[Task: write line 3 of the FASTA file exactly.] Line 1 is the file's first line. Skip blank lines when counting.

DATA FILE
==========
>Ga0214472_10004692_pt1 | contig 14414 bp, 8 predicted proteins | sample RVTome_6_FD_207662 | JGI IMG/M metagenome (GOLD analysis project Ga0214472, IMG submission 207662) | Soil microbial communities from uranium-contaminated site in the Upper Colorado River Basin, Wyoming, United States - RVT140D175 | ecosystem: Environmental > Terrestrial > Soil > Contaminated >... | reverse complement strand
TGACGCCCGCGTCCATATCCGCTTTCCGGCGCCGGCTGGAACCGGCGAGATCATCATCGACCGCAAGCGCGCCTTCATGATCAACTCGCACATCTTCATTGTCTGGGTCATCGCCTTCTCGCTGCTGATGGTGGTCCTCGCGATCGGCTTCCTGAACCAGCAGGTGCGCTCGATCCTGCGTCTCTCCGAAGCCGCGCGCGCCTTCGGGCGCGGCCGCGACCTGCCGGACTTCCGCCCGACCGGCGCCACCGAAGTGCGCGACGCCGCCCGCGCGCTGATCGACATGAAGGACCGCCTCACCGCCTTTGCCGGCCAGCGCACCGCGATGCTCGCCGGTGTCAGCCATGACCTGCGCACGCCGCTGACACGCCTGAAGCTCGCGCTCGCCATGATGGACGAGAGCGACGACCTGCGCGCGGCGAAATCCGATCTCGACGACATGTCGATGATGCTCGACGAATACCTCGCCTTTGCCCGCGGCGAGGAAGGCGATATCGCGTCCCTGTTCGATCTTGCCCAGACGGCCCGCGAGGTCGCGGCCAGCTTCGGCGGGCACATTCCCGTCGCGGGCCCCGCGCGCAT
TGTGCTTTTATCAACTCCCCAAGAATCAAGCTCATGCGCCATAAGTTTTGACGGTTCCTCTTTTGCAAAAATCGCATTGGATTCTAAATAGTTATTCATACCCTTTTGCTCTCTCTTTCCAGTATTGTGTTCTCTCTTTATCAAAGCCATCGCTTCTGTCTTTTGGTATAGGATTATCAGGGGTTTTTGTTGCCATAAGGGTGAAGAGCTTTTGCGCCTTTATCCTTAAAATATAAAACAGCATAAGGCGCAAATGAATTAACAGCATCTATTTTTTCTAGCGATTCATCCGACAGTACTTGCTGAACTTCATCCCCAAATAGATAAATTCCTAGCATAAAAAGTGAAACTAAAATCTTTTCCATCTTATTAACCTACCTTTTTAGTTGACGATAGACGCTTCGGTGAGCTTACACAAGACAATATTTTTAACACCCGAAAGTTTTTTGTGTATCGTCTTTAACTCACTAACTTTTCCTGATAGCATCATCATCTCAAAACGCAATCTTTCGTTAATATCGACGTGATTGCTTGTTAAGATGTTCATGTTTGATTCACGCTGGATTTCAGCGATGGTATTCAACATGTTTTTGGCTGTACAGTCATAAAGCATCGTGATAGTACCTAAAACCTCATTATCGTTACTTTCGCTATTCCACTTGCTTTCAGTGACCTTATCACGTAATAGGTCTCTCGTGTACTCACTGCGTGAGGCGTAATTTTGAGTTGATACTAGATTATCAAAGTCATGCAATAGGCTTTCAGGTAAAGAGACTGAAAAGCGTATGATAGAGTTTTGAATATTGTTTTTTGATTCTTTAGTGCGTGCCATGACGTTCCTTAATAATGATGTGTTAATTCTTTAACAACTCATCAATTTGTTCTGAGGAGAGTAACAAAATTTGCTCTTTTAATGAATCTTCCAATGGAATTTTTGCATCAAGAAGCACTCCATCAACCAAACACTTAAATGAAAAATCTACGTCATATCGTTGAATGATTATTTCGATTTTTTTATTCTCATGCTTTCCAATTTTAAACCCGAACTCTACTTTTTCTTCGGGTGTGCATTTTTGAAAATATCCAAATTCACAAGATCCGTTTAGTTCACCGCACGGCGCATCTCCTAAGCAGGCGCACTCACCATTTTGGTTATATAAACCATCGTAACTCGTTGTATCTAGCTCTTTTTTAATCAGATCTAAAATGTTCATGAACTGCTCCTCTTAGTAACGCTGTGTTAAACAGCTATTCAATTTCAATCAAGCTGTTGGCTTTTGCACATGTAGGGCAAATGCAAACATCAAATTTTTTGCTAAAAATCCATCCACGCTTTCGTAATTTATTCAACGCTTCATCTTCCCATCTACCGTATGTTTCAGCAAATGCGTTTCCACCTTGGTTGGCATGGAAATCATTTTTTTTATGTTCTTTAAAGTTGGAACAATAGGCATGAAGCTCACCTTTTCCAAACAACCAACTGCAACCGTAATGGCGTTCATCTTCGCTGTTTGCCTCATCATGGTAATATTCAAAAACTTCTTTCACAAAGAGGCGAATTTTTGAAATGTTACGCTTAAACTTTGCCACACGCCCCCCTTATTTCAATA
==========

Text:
TGTGCTTTTATCAACTCCCCAAGAATCAAGCTCATGCGCCATAAGTTTTGACGGTTCCTCTTTTGCAAAAATCGCATTGGATTCTAAATAGTTATTCATACCCTTTTGCTCTCTCTTTCCAGTATTGTGTTCTCTCTTTATCAAAGCCATCGCTTCTGTCTTTTGGTATAGGATTATCAGGGGTTTTTGTTGCCATAAGGGTGAAGAGCTTTTGCGCCTTTATCCTTAAAATATAAAACAGCATAAGGCGCAAATGAATTAACAGCATCTATTTTTTCTAGCGATTCATCCGACAGTACTTGCTGAACTTCATCCCCAAATAGATAAATTCCTAGCATAAAAAGTGAAACTAAAATCTTTTCCATCTTATTAACCTACCTTTTTAGTTGACGATAGACGCTTCGGTGAGCTTACACAAGACAATATTTTTAACACCCGAAAGTTTTTTGTGTATCGTCTTTAACTCACTAACTTTTCCTGATAGCATCATCATCTCAAAACGCAATCTTTCGTTAATATCGACGTGATTGCTTGTTAAGATGTTCATGTTTGATTCACGCTGGATTTCAGCGATGGTATTCAACATGTTTTTGGCTGTACAGTCATAAAGCATCGTGATAGTACCTAAAACCTCATTATCGTTACTTTCGCTATTCCACTTGCTTTCAGTGACCTTATCACGTAATAGGTCTCTCGTGTACTCACTGCGTGAGGCGTAATTTTGAGTTGATACTAGATTATCAAAGTCATGCAATAGGCTTTCAGGTAAAGAGACTGAAAAGCGTATGATAGAGTTTTGAATATTGTTTTTTGATTCTTTAGTGCGTGCCATGACGTTCCTTAATAATGATGTGTTAATTCTTTAACAACTCATCAATTTGTTCTGAGGAGAGTAACAAAATTTGCTCTTTTAATGAATCTTCCAATGGAATTTTTGCATCAAGAAGCACTCCATCAACCAAACACTTAAATGAAAAATCTACGTCATATCGTTGAATGATTATTTCGATTTTTTTATTCTCATGCTTTCCAATTTTAAACCCGAACTCTACTTTTTCTTCGGGTGTGCATTTTTGAAAATATCCAAATTCACAAGATCCGTTTAGTTCACCGCACGGCGCATCTCCTAAGCAGGCGCACTCACCATTTTGGTTATATAAACCATCGTAACTCGTTGTATCTAGCTCTTTTTTAATCAGATCTAAAATGTTCATGAACTGCTCCTCTTAGTAACGCTGTGTTAAACAGCTATTCAATTTCAATCAAGCTGTTGGCTTTTGCACATGTAGGGCAAATGCAAACATCAAATTTTTTGCTAAAAATCCATCCACGCTTTCGTAATTTATTCAACGCTTCATCTTCCCATCTACCGTATGTTTCAGCAAATGCGTTTCCACCTTGGTTGGCATGGAAATCATTTTTTTTATGTTCTTTAAAGTTGGAACAATAGGCATGAAGCTCACCTTTTCCAAACAACCAACTGCAACCGTAATGGCGTTCATCTTCGCTGTTTGCCTCATCATGGTAATATTCAAAAACTTCTTTCACAAAGAGGCGAATTTTTGAAATGTTACGCTTAAACTTTGCCACACGCCCCCCTTATTTCAATA